In my later days of being a Visual Artist (I normally go with the title of “Photographer” for the sake of simplicity, but photography was only one of the mediums I used for conceptual projects), I was pretty fascinated with the concept of synesthesia, which ultimately led to studying binaural beats for a video project. Since then, I’ve been using these tones to help me focus when reading or writing. While the science behind the cognitive effects of listening to binaural beats seems to be far from complete, there’s a chance that listening to binaural beats might not have an actual effect on my cognitive processing, but I chose to continuing listening to them even if it’s just the placebo effect I might be experiencing during mentally-demanding tasks.
On a day when I have to write, I usually hop on youtube to listen to this specific “beat”, but my curiosity got the best of me and I decided to check if there were any binaural beats on Spotify. It turns out there’s handful of Spotify-curated ASMR (autonomous sensory meridian response) playlists, one with over 125k followers containing binaural beats.
A criticism frequently brought up on Spotify’s business model is the operating expense that comes in the form of royalties they have to dish out royalties to the three major record label companies for the act of licensing out their IP on the Spotify platform. In order to decrease market share from the record labels, which held 79% of the share of listening on Spotify in 2017, and as a result decrease operating expenses, the streaming company has been launching strategic initiatives that included the suspected low-royalty ‘fake artists’ fiasco earlier this year.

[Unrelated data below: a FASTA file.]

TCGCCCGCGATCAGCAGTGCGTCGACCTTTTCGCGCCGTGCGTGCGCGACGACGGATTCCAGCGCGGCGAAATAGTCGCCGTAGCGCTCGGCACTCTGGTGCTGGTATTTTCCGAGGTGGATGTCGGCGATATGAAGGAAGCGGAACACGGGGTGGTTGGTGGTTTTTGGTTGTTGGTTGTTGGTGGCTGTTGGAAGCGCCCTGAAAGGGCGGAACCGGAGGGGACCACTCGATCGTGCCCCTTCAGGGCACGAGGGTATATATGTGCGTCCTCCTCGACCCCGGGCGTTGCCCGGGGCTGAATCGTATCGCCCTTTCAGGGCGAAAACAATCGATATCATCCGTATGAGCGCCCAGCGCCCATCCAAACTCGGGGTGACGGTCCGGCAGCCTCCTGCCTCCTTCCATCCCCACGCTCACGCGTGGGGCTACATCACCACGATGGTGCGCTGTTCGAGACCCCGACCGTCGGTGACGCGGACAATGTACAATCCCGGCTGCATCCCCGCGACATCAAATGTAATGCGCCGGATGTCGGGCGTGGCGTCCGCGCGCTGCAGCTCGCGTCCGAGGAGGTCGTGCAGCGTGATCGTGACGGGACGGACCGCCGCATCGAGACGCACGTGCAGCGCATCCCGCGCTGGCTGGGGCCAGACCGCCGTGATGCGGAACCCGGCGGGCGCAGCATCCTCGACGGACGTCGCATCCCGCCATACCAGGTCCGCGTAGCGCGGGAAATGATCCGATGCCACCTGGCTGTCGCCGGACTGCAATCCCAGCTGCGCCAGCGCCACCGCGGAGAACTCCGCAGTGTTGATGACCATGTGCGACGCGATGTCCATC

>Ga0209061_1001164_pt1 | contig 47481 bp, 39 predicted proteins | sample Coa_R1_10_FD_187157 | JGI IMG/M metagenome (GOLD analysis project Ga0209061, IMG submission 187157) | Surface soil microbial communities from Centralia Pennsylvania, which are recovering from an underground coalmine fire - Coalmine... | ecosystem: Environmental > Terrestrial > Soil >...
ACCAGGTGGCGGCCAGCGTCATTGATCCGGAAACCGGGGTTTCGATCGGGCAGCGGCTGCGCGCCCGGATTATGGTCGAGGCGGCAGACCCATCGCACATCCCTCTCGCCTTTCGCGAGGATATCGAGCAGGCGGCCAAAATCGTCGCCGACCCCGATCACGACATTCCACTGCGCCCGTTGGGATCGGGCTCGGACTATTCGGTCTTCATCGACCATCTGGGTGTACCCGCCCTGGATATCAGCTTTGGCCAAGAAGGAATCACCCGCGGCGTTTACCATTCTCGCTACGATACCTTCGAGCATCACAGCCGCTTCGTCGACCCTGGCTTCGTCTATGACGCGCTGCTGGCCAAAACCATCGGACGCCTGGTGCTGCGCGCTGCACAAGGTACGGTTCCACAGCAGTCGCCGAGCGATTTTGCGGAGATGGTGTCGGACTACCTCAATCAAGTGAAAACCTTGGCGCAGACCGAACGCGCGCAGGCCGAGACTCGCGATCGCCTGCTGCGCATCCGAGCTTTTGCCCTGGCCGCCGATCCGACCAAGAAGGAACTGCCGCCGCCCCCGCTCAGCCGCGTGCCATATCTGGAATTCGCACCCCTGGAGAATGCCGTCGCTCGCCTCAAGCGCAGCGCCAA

I would think that binaural beats would potentially provide higher-margin revenue for Spotify. It looks as if there are actual people (artists) that upload these tracks, as seen by the artist of the first track on the ASMR Sleep Sounds playlist, Creative Calm ASMR. However, who’s to say that some of these beats aren’t coming from Spotify themselves? I mean, they’re just tonal frequencies so how difficult would it be to export these frequencies and upload them onto the platform?
Most of the tracks are 2-3 minutes in length and, in my own consumption behavior, I normally listen to binaural beats on YouTube an average of 1-2 hours. That would mean that if I’m listening to a binaural tone for 2 hours on Spotify, I would be looping a track 40 times. What about people that use binaural tones as a sleeping aid? If someone sleeping about 7 hours a night, a track would be looped 140 times! With the potential of stealing share of listening via binaural tones, I’m not quite sure why binaural tones on Spotify aren’t advertised.